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Firms obsessing over corp governance rules may lose sight of outcomes: Ong Ye Kung

Nonetheless, rules and regulations are a large part of corporate governance and are a key mechanism to do better in this area, he says

From left: SIAS president and CEO David Gerald, Education Minister and MAS board member Ong Ye Kung, and SIAS honorary chairman Daniel Teo at the launch of the annual week-long Singapore Corporate Governance Week.


OBSESSING over rules and regulations may cause companies to lose sight of the outcomes of good corporate governance, Monetary Authority of Singapore board member Ong Ye Kung said on Monday.

"When that becomes the preoccupation, a process-driven, tick-box approach rather than outcome-based approach takes over. Companies observe rules in form, rather than in spirit or in substance.

"But we cannot wish this phenomenon away," he said in his opening address to more than 80 participating companies at the 10th Corporate Governance Week organised by the Securities Investors Association Singapore (SIAS).

Like it or not, rules and regulations are a large part of corporate governance and are a key mechanism to bring about better corporate governance, he said.

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Mr Ong, who is also Education Minister, cited three points to be considered in order to draft better rules and regulations that create good long-term outcomes.

The first is that rules need to cater to the rapid advancement of the technology that is disrupting industry and market activities, while remaining technologically neutral.

"One example is the Securities and Futures Act (SFA), which regulates securities and derivatives activities, regardless of whether these services are provided via brick-and-mortar facilities or fully electronic platforms."

The second point to consider is the need to be risk-focused, that is, having a differentiated approach to rule-setting, depending on the risks the activity or the entity.

Mr Ong again cited the SFA, which has multi-tier rules applicable to various entities and the nature of their activities.

The third point, relating to how comprehensive rules should be, is less clear-cut, he said, as there are two schools of thought. Given the complexities of current industries and markets, one camp argues for a prescriptive approach, with rules to provide some certainty and comfort to market participants. The other camp believes in a less prescriptive approach, so that market participants have more leeway to come up with the best practices.

Mr Ong said Singapore's education sector went through a period of applying rules prescriptively to standardise practices across schools some two decades ago.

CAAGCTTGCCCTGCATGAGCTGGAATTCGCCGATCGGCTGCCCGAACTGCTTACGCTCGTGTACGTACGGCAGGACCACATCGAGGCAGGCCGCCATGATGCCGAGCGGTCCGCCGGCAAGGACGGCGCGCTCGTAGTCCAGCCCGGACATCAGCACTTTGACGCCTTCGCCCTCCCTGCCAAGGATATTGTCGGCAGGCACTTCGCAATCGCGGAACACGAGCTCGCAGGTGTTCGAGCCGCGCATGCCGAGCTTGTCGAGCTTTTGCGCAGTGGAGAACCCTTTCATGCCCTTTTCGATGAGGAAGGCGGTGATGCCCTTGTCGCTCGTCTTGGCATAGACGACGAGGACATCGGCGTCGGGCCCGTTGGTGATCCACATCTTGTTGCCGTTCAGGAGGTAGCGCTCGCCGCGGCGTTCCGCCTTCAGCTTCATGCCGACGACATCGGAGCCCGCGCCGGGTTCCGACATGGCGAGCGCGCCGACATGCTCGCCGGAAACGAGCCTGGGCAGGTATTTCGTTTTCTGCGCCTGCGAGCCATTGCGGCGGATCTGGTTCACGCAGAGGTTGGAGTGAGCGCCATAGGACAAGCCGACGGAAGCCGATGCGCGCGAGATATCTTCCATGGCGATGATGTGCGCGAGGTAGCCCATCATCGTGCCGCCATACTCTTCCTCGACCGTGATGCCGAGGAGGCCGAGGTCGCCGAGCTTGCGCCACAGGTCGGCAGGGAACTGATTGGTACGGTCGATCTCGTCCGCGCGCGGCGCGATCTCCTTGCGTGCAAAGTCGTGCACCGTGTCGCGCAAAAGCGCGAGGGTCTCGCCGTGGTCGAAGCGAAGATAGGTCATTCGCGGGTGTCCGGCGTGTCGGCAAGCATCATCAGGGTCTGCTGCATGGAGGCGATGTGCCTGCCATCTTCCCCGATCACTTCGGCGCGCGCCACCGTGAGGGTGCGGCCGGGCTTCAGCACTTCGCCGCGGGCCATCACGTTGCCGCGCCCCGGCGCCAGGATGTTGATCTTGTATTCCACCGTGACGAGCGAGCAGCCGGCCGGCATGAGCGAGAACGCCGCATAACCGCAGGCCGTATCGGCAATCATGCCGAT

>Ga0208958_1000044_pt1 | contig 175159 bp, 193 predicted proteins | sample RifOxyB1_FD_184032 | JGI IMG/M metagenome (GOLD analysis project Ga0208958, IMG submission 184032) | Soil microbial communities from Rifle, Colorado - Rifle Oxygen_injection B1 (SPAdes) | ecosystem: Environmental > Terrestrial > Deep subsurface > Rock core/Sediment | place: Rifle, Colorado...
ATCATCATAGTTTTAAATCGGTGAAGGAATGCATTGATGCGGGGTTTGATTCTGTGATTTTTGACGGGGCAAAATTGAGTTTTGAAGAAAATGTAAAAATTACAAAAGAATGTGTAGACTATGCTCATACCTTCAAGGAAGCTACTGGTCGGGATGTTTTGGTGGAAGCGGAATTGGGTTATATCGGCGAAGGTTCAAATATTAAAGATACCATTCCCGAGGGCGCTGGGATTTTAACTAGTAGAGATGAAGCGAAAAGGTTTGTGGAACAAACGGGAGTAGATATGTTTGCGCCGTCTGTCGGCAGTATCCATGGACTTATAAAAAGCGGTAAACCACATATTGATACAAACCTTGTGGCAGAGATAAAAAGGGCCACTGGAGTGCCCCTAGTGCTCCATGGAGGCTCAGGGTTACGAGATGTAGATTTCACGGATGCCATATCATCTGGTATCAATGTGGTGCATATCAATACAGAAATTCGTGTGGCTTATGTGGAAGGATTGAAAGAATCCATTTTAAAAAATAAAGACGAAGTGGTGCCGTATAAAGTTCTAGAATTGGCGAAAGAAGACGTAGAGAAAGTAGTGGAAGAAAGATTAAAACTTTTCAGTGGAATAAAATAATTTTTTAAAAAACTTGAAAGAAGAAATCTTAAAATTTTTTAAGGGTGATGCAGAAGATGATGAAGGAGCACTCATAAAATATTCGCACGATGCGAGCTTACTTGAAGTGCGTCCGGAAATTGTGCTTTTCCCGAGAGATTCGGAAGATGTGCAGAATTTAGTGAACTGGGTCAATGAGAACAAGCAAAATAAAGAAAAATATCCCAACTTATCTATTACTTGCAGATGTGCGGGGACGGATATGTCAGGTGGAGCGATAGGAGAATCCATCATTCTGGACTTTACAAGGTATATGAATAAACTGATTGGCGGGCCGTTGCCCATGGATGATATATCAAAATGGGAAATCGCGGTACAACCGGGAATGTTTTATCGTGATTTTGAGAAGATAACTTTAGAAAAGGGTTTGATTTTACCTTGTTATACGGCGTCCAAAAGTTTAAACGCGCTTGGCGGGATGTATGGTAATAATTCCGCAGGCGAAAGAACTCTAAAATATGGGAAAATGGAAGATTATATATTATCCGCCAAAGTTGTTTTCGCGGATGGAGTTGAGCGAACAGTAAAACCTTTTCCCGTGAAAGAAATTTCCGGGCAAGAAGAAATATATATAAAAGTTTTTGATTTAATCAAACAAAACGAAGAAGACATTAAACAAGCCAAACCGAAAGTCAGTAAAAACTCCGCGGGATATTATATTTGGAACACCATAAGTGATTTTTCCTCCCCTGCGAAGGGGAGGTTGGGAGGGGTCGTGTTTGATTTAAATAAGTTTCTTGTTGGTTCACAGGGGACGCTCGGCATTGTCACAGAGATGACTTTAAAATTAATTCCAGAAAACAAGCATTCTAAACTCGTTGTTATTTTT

Its focus has since shifted towards giving the schools room to develop their own innovative practices.

"My conclusion is that whichever approach we take for rule-setting, it has to be fit for the times, and cognisant of the stage of development of the industry. This should also be a key consideration in the review of rules related to corporate governance."

On this note, he brought up the practice of quarterly reporting, a practice now under review by the Singapore Exchange.

Opponents of quarterly reporting say it over-emphasises short-term results at the expense of long-term strategies, and imposes high compliance and cost burdens.

"I think the outcome will depend on the assessment and judgment as to whether the industry is mature enough to abide by the spirit of the requirement. Companies must want to conduct meaningful engagement with their stakeholders, keep them well-informed through pertinent, timely and high-quality disclosures," said Mr Ong.

SIAS president and chief executive David Gerald proposed that companies give shareholders more clarity on their business models by including more information on opportunities and challenges.

In his welcome address, he noted that in the disclosure of remuneration, companies can improve by encouraging greater transparency on their remuneration policies and clearly establishing links between pay and performance. It is also crucial that companies be accountable for the remuneration of key management personnel, especially if they have consistently reported losses.

At the end of the day, good corporate governance does not only benefit a company and its stakeholders.

Mr Ong said: "If it is widely practised, it leads to an atmosphere of collective trust in Singapore companies. This is important because it will strengthen the Singapore brand and open up opportunities for everyone."

The event was held at the Suntec Convention and Exhibition Centre.

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